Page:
HELLO:The word “Hello” was originally used as an exclamation to call attention, an expression of surprise, or a greeting. Thomas Alva Edison used “Hello” for the first time as a telephone greeting instead of Alexander Graham Bell’s “Ahoy”. Hello is also pronounced as “Hullo” in some parts of the world .
HANDSHAKE: In ancient times handshake was a gesture of peace to show that there are no weapons. In recent times it is a ritual between two people when they meet and greet each other.
NAMASKAR/NAMASTE:Namaskar/Namaste is an Indian way of saying hello. While doing Namaskar/Namaste we join our hands and bow. In India we bow to show respect.
TOUCHING FEET: Also known as "Charan Sparsh" means to touch our elders feet. In India it has been a custom to touch our elder's feet and seek their blessings on auspicious occasions.
SAYING IT WITH FLOWERS: Welcoming a guest with a bouquet of flowers is global custom. In India and several Asian countries it is customary to welcome a guest with a garland of flowers placed round the neck. In weddings too floral bouquets and garlands play a significant role.
CUSTOMS: What do we mean by customs?
Customs are laws or rules which are not written but are practiced since ancient times and are passed on by our ancestors to us: it is any thing that people do and have done since long times and are practiced every day or on specific occasions.
Some people define customs as habits, but these two words and their meanings are different. Habits are things we 'like to do' and Customs are things that we 'have to follow'. When a custom is handed over from generation to generation and practiced in the same manner as before ,it becomes a tradition.The custom of worshiping Lord Ganesha (elephant God) before beginning any important function/ event, was considered to be auspicious in the past which has become a tradition in India over the years.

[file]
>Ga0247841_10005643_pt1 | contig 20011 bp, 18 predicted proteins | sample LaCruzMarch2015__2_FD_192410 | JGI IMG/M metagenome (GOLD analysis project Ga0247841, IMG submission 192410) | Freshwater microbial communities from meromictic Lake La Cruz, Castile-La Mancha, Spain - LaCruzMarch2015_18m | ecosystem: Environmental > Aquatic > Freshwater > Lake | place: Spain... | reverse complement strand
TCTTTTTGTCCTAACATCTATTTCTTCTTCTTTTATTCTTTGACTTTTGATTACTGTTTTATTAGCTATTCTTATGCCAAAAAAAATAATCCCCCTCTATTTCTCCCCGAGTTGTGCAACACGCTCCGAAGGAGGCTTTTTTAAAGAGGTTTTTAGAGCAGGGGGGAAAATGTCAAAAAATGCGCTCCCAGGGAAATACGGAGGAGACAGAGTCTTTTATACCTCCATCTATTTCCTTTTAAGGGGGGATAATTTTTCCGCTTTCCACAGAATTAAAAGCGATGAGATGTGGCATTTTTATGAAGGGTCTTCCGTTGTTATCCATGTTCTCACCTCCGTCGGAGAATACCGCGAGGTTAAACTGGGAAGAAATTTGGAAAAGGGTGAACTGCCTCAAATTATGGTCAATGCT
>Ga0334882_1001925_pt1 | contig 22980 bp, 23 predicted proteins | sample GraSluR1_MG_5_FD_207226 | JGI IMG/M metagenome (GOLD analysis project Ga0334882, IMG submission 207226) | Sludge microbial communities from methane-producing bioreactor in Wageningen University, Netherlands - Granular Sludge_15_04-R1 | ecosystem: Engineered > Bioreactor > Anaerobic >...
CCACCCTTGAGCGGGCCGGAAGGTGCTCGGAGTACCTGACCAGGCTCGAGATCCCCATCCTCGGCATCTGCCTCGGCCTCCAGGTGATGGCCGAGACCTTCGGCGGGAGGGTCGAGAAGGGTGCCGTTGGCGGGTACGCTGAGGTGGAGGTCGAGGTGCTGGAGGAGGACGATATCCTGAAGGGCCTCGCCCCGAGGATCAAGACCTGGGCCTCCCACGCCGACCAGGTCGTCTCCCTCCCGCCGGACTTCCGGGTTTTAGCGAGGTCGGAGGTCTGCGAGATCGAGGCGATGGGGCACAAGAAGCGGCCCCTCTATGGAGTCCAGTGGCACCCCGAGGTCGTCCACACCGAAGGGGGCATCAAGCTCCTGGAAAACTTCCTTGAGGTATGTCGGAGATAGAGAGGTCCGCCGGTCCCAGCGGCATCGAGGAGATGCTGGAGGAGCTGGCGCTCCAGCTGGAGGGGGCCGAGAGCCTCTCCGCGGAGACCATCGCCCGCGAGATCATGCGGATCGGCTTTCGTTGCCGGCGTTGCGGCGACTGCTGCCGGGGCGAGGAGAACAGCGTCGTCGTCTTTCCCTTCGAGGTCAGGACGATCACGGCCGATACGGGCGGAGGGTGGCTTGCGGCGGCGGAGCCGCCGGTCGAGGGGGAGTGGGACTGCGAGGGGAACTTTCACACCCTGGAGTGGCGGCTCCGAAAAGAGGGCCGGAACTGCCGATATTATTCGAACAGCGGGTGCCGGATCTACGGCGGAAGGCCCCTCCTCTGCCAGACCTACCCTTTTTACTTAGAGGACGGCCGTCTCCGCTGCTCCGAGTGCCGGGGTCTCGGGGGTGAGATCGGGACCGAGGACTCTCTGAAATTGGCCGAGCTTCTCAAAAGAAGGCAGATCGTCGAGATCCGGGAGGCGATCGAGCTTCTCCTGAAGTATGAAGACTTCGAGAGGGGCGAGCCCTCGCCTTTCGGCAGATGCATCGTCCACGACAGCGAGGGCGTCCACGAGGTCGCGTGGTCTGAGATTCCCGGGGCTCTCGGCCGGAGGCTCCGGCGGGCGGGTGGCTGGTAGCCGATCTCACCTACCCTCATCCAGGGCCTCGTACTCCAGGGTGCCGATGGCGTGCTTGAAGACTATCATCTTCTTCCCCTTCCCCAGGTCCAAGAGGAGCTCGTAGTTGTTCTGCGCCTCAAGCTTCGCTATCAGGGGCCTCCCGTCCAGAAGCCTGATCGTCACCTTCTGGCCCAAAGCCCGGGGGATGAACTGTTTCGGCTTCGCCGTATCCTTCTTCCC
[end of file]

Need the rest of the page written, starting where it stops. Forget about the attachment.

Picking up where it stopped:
RITUALS: How are rituals different from customs?
Rituals are distinctly different from customs. Rituals are rites /procedures which are performed according to prescribed rules/customs.Ceremonies are also rituals with a purpose/sacredness. If a ceremony lacks intention it becomes a "meaningless ritual".
Here is an example to differentiate between festival,custom,tradition and ritual.Diwali is a festival of Hindus; celebrating Diwali is a custom; over a period of time, generation after generation people have been celebrating it, therefore celebrating Diwali has now become a tradition; the procedure of performing the Pooja (worship) on Diwali, i.e., Ganesh Pooja, then Laxmi Pooja, is called ritual.
In this way festival,custom,tradition and ritual are the beads that make a single garland.